On Measurement and Research

By Bill Ivey, Director, Curb Center, Vanderbilt University

I believe Adrian, Alan, and Andras are all raising the right questions.  Andras makes the point that we've tried a research agenda, and it didn't take.  It didn't feel this way in the late '90s but my sense today is that our timing was off by about a decade.  Right now everybody seems at least open to fresh look at the sector, and I bet if money were available, we'd be working with an arts field much more open to authentic new knowledge (as opposed to advocacy arguments) than was the case ten or fifteen years ago.

I've been thinking about our big, fine arts organizations while this blog has progressed.  I get the sense that the nonprofit sector -- especially the "big dog fields" like museums, orchestras, dance companies, opera companies -- are today in something of a defensive crouch.  There are many reasons for this, burt it shouldn't be; the fine arts remain a huge and critical part of America's expressive life.  I think we need to ask a new question, "What is the unique role of our Europe-derived fine arts in heritage, voice, and quality of life?"  That is actually a very hard question; in the past a high value has pretty much been assumed.  I think, however, that the nonprofit fine arts have a unique and irreplaceable function in society, but smart people need to really dig in and figure out how to talk about say, classical music or ballet in relation to other kinds of music making, music consumption, and dance.  Alan makes the point that we simply haven't connected with the tradition of homegrown social dancing that he uncovered in California.  The question is, "If you dance at home, why should you connect with modern dance or ballet downtown, and how can you do it?  You dance within your community and family tradition; why should your make the dance tradition of others your own?"  If the fine arts have maxed out working to engage policy leaders as the "be-all and end-all of all art," what is a truer and more-effective way of assigning the value that is certainly there?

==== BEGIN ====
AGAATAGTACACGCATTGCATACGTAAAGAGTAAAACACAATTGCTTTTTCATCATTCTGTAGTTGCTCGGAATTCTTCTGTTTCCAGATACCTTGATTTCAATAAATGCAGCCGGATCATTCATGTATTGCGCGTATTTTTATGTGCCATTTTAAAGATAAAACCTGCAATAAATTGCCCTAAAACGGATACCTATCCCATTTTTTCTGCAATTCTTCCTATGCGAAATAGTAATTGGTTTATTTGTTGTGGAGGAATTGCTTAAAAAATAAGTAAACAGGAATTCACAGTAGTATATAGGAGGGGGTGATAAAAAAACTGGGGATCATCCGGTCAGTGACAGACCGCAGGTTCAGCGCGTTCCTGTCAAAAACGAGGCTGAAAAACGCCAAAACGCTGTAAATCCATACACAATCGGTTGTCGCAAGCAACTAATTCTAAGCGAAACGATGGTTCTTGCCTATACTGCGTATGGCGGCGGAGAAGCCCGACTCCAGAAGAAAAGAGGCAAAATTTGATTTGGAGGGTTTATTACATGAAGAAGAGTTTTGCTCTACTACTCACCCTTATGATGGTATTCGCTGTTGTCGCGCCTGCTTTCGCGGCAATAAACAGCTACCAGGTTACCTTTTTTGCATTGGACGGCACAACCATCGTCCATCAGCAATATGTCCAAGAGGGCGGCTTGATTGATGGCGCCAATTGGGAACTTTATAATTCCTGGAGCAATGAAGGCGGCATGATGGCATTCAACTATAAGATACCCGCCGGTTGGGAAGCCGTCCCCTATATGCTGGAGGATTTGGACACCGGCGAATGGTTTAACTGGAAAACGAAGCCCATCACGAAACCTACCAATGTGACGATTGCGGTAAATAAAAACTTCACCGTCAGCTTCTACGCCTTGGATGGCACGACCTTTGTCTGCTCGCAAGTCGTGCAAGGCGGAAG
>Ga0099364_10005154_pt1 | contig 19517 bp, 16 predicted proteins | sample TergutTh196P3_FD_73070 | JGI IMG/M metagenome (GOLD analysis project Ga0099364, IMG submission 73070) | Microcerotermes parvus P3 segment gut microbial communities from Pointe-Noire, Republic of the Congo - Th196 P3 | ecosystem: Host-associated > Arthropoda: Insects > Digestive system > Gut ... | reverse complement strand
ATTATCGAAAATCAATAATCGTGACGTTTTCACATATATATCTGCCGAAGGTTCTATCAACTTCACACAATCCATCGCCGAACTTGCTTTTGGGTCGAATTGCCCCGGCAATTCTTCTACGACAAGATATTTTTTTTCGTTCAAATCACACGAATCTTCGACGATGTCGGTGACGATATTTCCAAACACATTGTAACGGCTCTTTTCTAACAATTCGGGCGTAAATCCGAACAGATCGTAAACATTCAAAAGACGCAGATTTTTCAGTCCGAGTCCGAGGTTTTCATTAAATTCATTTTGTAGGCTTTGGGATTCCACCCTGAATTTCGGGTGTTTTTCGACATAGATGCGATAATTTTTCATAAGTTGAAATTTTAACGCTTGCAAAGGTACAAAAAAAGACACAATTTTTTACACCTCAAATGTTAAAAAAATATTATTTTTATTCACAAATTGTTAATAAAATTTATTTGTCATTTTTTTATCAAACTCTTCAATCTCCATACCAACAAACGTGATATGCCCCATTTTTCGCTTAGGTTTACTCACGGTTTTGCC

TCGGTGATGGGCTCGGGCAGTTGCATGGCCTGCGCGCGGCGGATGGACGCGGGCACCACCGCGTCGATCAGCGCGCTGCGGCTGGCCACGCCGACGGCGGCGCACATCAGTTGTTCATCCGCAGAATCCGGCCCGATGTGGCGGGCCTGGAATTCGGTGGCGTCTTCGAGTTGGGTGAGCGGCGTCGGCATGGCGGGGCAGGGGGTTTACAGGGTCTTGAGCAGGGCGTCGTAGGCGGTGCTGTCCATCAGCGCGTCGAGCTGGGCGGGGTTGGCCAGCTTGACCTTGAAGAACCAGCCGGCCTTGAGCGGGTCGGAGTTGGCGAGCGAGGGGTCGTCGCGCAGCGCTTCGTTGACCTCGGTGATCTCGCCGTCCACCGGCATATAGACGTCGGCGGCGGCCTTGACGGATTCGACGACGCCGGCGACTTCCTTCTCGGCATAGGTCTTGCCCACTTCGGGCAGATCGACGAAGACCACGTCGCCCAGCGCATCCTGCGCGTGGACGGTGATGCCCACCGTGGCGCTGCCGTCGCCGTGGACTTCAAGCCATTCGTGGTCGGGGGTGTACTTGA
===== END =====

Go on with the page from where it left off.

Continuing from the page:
But I agree with Adrian that we can measure expressive life.  We have the ability to not only count orchestra attendance and the other usual markers, but we can count the number of locally-written stories on the front page of the paper, the number of music students with private teachers, and the number studying at places like Guitar Center.  We can count independent book stores and nightclubs with live music, Internet and cable penetration, and count the classical players who teach on the side.  Measuring a long list of indicators (and the National Arts Index is a start) will enable us to assess health of community expressive life and open the door to a new generation of cultural plans that may be more compelling than those of the past.

But, as Andras reminds us: "Who will pay to acquire this new knowledge?"

January 28, 2010 7:25 AM | |


This Conversation Are the terms "Art" and "Culture" tough enough to frame a public policy carve-out for the 21st century? Are the old familiar words, weighted with multiple meanings and unhelpful preconceptions, simply no longer useful in analysis or advocacy? In his book, Arts, Inc., Bill Ivey advances "Expressive Life" as a new, expanded policy arena - a frame sufficiently robust to stand proudly beside "Work Life," "Family Life," "Education," and "The Environment." Is Ivey on the right track, or more

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